Whatever one may think of price comparison websites, they are very much here to stay. The impetus for business owners to shout loudest has thus never been stronger
Much like smartphones and social media, price comparison websites are now a ubiquitous part of our lives. Whilst they may have spawned some cringe-worthy television adverts, it is hard to deny the service that the sites provide has become almost invaluable to the contemporary consumer.
“The internet has empowered people with knowledge and, coupled with the daily stream of adverts for price comparison sites on TV, consumers know they can use this to get the best deals at the best prices,” comments Graeme Sandwell, managing director of affiliate marketing network, Paid On Results. “Combined with the lack of loyalty from customers as the demand for saving money increases, price comparison sites are a natural fit to allow those customers to find a bargain and save time as the choice of retailers nowadays means there are too many to manually check them all.”
Given that comparison sites are seemingly here to stay, there is almost no hiding place for the business owner. On the contrary, being listed alongside competitors – a number of which may be offering a lower price – only reinforces the incentive to offer a high-quality product and level of service. “It makes you give a reason for any difference in price,” says Sam Cropper, CEO of eco-friendly car service provider, Climatecars. “It makes you be more clear on what you are offering and, especially if you want to pull away from competing solely on price, that is obviously very important.”
Indeed, the evidence suggests that it is not always the firm offering the cheapest deal that succeeds. “Often it is companies that have a competitive price and a good name for quality service that win out,” explains Mark Todd, director of energy price comparison service, energyhelpline. “If a fairly unknown company or one with a tarnished reputation is top, they are very unlikely to take the most customers. So it isn’t just necessarily a race to the bottom.”
And whilst comparison sites may naturally force businesses to compete on price, Cropper warns of the dangers of treating them like the afore-mentioned race to the bottom. “In lots of markets, you have got to be very careful when getting involved in something like that because if you do, it chips away at your margins, which chips away at your standards, which chips away at your service levels and before you know it, you are losing your premium clients,” he says.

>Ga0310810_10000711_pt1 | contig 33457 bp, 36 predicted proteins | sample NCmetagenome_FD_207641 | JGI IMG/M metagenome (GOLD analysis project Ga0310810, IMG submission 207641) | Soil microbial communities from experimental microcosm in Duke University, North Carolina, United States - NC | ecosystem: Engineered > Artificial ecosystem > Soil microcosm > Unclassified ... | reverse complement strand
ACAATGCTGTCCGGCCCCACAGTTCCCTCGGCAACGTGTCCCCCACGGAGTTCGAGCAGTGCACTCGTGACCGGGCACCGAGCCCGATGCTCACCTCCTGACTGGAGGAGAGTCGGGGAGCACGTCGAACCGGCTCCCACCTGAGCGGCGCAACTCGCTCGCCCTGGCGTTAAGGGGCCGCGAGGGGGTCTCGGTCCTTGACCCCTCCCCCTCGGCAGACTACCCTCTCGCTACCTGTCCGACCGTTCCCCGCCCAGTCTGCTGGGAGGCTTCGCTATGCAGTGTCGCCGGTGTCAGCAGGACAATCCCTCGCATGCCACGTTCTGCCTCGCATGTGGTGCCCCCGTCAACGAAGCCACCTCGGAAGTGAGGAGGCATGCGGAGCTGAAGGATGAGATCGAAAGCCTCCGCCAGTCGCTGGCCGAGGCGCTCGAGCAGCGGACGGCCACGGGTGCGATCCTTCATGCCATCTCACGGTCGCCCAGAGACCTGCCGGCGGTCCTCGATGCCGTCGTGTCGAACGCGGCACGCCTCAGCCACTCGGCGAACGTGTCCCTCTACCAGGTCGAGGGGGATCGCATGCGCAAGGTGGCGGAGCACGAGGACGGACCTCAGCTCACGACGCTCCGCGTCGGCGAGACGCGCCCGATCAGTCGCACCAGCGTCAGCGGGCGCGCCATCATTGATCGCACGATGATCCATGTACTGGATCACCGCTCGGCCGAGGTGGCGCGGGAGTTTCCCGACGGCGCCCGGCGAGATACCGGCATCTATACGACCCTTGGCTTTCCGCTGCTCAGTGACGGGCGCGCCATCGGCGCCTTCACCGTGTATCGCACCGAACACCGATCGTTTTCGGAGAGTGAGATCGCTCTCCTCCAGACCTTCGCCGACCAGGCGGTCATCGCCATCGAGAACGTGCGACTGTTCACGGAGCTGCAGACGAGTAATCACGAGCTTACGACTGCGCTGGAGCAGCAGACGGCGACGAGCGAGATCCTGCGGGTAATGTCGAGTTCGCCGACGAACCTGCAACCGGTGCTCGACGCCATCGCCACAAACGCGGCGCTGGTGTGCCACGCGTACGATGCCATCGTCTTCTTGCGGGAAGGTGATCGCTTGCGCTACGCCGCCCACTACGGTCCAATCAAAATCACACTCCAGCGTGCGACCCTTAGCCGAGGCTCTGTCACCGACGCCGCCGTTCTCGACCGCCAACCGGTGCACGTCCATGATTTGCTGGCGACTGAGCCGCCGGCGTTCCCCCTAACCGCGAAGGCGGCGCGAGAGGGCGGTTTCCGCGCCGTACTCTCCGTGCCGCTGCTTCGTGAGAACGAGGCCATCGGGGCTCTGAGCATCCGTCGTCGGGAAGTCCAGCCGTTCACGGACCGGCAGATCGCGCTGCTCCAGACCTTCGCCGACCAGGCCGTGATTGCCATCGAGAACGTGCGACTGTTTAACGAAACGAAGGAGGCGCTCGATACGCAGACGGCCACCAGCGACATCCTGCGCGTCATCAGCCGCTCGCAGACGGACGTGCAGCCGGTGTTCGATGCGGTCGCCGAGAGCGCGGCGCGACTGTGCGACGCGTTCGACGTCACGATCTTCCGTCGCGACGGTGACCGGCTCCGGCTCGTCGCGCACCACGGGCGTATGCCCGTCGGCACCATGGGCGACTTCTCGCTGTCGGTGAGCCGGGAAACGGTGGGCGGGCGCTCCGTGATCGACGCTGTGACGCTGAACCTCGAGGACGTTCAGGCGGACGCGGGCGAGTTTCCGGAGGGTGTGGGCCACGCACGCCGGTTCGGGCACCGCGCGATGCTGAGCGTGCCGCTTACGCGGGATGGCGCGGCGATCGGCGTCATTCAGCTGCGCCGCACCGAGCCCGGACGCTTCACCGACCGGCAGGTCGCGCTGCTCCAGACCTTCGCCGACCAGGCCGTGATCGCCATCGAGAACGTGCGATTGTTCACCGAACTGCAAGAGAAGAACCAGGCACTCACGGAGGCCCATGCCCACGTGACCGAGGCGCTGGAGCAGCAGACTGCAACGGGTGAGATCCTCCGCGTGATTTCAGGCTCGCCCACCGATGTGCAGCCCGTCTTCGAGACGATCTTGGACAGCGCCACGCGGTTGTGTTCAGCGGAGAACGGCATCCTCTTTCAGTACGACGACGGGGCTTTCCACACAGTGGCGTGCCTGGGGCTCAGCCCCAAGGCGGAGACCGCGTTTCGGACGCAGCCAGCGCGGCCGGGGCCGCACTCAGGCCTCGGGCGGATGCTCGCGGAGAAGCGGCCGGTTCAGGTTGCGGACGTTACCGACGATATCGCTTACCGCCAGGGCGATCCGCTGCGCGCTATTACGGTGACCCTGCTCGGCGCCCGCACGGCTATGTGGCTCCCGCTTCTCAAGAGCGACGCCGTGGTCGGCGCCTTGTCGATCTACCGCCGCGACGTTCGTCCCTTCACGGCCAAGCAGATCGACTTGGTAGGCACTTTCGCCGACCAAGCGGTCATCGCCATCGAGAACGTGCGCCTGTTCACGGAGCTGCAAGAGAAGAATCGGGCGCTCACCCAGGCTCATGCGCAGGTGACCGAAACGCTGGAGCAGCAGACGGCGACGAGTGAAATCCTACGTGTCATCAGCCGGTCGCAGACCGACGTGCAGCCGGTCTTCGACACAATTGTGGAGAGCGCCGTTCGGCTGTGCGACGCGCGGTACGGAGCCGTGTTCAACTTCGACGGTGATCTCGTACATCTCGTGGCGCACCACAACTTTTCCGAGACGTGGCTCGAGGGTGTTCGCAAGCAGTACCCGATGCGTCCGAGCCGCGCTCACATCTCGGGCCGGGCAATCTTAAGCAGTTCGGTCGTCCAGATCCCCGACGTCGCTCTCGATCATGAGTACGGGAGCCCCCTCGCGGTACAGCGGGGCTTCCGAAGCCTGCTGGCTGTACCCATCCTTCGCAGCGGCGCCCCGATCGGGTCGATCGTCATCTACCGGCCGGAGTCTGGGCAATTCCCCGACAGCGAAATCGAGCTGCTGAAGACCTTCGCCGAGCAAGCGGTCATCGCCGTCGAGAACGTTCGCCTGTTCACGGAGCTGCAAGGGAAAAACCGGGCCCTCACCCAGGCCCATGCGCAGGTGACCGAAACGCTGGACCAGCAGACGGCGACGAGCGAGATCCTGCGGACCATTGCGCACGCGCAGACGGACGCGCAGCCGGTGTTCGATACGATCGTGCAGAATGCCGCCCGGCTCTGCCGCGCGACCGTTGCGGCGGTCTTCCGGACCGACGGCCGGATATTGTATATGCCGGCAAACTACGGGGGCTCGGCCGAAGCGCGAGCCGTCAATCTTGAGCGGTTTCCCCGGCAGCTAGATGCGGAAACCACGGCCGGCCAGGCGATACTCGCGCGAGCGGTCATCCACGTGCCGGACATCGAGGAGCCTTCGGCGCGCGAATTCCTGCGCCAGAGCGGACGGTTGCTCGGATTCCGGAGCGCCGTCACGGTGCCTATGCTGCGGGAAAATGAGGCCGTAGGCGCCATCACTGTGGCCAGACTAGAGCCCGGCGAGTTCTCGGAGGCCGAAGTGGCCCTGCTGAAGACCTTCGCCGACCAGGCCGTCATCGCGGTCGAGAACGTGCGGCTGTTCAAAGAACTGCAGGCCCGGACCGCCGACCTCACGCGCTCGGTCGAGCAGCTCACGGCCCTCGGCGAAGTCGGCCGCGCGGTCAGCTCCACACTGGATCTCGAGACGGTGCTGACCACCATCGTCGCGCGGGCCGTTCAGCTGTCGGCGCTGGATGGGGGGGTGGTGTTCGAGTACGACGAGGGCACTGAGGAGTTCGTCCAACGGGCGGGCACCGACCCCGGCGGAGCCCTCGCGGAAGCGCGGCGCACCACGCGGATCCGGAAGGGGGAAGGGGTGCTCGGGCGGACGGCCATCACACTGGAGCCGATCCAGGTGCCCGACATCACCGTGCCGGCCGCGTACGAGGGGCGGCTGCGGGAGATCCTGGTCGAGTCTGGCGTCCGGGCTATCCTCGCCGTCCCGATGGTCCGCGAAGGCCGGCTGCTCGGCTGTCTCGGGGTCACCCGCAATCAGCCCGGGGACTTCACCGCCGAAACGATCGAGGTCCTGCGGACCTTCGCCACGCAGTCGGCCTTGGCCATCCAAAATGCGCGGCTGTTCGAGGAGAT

Of course, one could be forgiven for asserting that price comparison sites are something of a necessary evil. But, on the whole, they do appear to be a force for good, both for the consumer and supplier. The first benefit comes from the very size of the audience that they put businesses in front of. “It brings people who we wouldn’t normally reach or who wouldn’t normally use our service, and that is obviously an advantage,” comments Cropper.
Moreover, the additional custom that Climatecars receives through its partnership with aggregator-style services helps keep the business ticking over at all points of the day. “At peak times, we have no capacity and so we will turn down cash work, we will turn down one-off bookings and we will turn down the aggregators that are trying to put work into us through their comparison services,” he says.
“However, at the troughs, it is very convenient for us to be able to pick and choose work even if it may be at a lower margin or not exactly the type of work we are looking for in terms of geographical location.”
Regarding a price comparison site as an outsourced sales and marketing tool unveils another advantageous side to the service – one which is particularly pertinent for start-ups that won’t necessarily have the most sizeable marketing budget. “It means that you can effectively concentrate on running the business,” says Todd. “Obviously, you will probably still need a PR agency, you will need some kind of limited marketing team, but you can simply offer a competitive price and allow the price comparison service to do all the hard work of pricking the consumer interest.”
The nub of the comparisons site debate is nonetheless whether a partnership with such a service can serve as a primary revenue stream. Todd reveals that for some energy suppliers, 90% of their customer base will come through a comparison service, but adds that a particularly lean approach is necessary for it to be truly sustainable. “You are going to need to build a business with a low cost base,” Todd says. “If you can do that, you will be able to offer a competitive price and gain customers.”
It is indeed evident that small firms in the insurance and energy sectors are reaping the rewards of price comparison sites, with Direct Line a rare example of a more established company not choosing to partner with one. And whilst going in at the cheap end of the market may not suit the tastes of all business owners, the fact remains that partnerships with comparison sites generally work on a ‘pay per sale’ basis. This seemingly minimises any risk of utilising their service from the business owner’s perspective. Todd explains: “The only risk is that a company comes out with such a low price and gets such a huge customer demand that they can’t actually satisfy that.”
Start-ups can certainly pick up some ‘quick wins’ on comparison sites, especially if an attractive price point is accompanied by an equally appealing commodity and level of service. “There is no harm in coming on a price comparison site,” concludes Todd. “All you can do is gain some customers because people are going to go there anyway. If you don’t buy a ticket you don’t win the raffle.”
Either way, having access to an entire marketplace at the click of a button can only serve to benefit those on both sides of the fence.